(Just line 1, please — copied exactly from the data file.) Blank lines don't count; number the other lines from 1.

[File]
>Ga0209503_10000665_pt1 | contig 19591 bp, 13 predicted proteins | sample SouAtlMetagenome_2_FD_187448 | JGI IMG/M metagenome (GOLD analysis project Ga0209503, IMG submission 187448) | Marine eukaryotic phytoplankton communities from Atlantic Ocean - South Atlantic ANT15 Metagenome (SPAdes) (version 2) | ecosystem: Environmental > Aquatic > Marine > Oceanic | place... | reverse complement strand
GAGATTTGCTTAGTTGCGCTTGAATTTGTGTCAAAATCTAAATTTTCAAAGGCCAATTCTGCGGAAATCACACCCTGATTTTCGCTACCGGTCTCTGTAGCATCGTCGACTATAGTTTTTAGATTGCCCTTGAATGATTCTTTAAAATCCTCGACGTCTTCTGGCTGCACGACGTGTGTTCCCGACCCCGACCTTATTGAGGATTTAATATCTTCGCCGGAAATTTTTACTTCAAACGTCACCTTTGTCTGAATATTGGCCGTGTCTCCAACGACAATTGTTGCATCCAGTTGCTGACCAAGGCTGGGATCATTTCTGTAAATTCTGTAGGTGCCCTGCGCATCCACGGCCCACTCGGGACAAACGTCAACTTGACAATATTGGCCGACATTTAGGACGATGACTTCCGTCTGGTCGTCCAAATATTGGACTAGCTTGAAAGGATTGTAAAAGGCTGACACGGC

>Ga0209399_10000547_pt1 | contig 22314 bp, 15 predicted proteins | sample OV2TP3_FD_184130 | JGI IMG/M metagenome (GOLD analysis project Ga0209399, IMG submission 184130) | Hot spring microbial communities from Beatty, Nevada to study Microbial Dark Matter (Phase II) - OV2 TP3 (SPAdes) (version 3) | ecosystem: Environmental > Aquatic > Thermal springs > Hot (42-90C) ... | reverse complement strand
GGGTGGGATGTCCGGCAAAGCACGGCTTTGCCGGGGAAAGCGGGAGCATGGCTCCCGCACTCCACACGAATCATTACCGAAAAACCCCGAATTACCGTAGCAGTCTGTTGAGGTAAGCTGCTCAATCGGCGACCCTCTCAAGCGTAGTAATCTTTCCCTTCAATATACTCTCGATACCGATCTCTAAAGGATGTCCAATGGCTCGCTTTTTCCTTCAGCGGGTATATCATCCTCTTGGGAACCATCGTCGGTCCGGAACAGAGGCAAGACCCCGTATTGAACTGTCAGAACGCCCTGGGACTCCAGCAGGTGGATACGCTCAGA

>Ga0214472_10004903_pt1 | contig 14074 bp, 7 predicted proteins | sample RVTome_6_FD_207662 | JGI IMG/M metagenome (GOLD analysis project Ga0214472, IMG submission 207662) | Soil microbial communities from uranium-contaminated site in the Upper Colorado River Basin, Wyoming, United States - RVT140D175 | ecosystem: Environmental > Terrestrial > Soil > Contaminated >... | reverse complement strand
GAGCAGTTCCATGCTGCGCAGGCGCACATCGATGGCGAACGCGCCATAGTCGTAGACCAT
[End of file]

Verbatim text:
>Ga0209503_10000665_pt1 | contig 19591 bp, 13 predicted proteins | sample SouAtlMetagenome_2_FD_187448 | JGI IMG/M metagenome (GOLD analysis project Ga0209503, IMG submission 187448) | Marine eukaryotic phytoplankton communities from Atlantic Ocean - South Atlantic ANT15 Metagenome (SPAdes) (version 2) | ecosystem: Environmental > Aquatic > Marine > Oceanic | place... | reverse complement strand